Among J. curcas extracts, the main biocidal action has been ascribed to the phorbol ester (tetracyclic diterpenoid) fraction [37,38] from seed oil. Six phorbol esters (Jatropha factors C1–C6) have been characterized from J. curcas seed oil with the molecular formula C44H54O8Na, as intra-molecular diesters of the same diterpene, 12-deoxy-16-hydroxyphorbol. Biocidal, including insecticidal activity of phorbol esters is due to the stimulation of the cellular target protein kinase C (PKC). Toxic phorbol esters are also found in other genera of the Euphorbiaceae family, particularly Croton and Euphorbia. This fraction has also been reported as a promising candidate for use as a plant-derived protectant of a variety of crops, from a range of pre-harvest and post-harvest insect pests.
On the other hand, the physic nut tree is also subject to damage by several pests [40–43], but these insects are often specialists which are adapted to the toxicity of their host plant. Some specialists, such as the aposematic Pachycoris klugii (Hemiptera) may even sequester phorbol ester as chemical defense means against predators . A few varieties of J. curcas, which have been selected by plant breeders, do not accumulate phorbol esters; the seed oil is no longer toxic to animals . Seeds also contain a toxic lectin (a peptide) which however does not appear in the pressed oil .
The aim of this review is to take stock of all reported work on the insecticidal effect of physic nut (particularly J. curcas) and its extracts (particularly the oil and its phorbol ester fraction) on crop pests, and analyze the reasons for the lack of practical applications of the acquired knowledge, notably its translation into commercial products.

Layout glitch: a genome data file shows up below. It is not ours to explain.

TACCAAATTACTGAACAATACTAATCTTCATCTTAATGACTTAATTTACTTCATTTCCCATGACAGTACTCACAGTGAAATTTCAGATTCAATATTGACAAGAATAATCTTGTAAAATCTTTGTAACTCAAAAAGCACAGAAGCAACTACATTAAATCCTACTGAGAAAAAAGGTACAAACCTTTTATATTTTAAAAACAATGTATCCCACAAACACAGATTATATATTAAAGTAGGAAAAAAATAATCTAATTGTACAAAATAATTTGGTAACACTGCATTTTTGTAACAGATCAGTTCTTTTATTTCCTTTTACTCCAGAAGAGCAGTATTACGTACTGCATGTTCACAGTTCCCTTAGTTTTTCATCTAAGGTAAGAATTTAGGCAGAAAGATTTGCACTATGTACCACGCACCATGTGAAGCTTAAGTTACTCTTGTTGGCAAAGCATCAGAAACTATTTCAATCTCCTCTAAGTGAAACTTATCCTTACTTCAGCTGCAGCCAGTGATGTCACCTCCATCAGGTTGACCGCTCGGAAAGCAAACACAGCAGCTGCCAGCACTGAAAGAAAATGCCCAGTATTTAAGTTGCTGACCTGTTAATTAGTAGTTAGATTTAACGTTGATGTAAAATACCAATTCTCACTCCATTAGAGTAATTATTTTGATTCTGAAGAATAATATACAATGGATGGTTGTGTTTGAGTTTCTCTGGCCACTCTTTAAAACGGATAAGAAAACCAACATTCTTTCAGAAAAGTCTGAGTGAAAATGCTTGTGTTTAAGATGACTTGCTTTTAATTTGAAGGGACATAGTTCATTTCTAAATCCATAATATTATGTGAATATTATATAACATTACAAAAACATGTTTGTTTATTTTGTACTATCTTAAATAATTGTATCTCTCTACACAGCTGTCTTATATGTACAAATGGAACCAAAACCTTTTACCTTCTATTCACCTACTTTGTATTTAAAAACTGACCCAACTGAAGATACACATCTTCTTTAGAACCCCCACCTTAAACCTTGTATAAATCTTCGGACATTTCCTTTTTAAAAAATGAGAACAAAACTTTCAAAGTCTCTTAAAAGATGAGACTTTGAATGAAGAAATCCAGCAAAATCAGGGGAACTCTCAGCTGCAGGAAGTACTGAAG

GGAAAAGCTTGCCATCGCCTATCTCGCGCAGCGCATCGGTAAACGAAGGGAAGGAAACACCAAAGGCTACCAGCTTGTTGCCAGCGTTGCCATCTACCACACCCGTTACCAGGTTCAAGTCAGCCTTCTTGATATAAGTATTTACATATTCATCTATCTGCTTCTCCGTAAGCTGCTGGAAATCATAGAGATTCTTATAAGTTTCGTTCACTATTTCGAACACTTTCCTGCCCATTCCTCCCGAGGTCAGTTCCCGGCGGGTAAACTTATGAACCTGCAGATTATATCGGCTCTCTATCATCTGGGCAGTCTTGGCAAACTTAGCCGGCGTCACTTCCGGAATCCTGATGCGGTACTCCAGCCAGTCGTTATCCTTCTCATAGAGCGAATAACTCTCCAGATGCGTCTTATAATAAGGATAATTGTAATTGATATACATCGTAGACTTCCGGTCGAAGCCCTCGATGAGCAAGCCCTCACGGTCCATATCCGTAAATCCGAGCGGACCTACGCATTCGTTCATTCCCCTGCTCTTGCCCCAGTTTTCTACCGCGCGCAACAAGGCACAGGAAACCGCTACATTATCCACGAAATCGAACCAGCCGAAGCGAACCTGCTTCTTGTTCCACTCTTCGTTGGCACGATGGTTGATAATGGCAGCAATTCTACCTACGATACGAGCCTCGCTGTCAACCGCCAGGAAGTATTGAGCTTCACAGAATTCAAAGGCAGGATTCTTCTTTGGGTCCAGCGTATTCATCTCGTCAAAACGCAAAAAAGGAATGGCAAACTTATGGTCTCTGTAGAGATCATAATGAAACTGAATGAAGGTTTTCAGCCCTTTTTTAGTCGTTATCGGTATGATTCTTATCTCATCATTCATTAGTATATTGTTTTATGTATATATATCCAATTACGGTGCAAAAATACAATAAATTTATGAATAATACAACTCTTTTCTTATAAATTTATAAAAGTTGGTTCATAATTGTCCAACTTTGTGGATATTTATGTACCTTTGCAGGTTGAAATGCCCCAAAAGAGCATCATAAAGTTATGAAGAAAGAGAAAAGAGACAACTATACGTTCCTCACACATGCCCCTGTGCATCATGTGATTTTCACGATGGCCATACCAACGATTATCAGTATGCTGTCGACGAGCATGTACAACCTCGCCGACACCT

2. Insecticidal Activity of J. curcas Extracts (Particularly Phorbol Esters) on Pre- and Post-Harvest Crop Pests
2.1. Crops Studied
There are 10 crops on which J. curcas extracts have shown potential for protection against insect pests (Table 1).
2.2. Crop Pests Studied
There are 37 insect pest species against which J. curcas extracts have been employed, and have shown biological activity (Table 2).
Lepidoptera were the second most represented order, with 12 species in seven families, encompassing stem boring and leaf-feeding caterpillars [50,52,72,74,75,77–79], fruit or head-feeding caterpillars [45,46,49,50,54,66,72,76], and the potato tuber moth .
They were followed by sap-feeding piercing-sucking Hemiptera, with 11 species in five families [46–48,53,54,66,72,73,78]. Two studies showed activity on a flower thrips [47,48], and one a grasshopper species .
2.3. Types of Extracts and of Effects
Extracts that were studied and showed biological activity against insect pests of crops were mainly oil extracts, particularly phorbol esters (Table 3). Range of biocidal/biostatic pathways is quite broad (Table 3), encompassing contact toxicity on all developmental stages, ingestion toxicity, feeding deterrency and repellency (Table 3).
The most studied pest family has been that of Noctuidae, with 10 studies on 5 species (at par with Aphididae, but with only 4 studies on the latter). Noctuid caterpillars were either leaf feeding, stem boring, or fruit boring species, and were studied mainly in the laboratory, although some field tests on Helicoverpa armigera were conducted on cotton  and musk melon .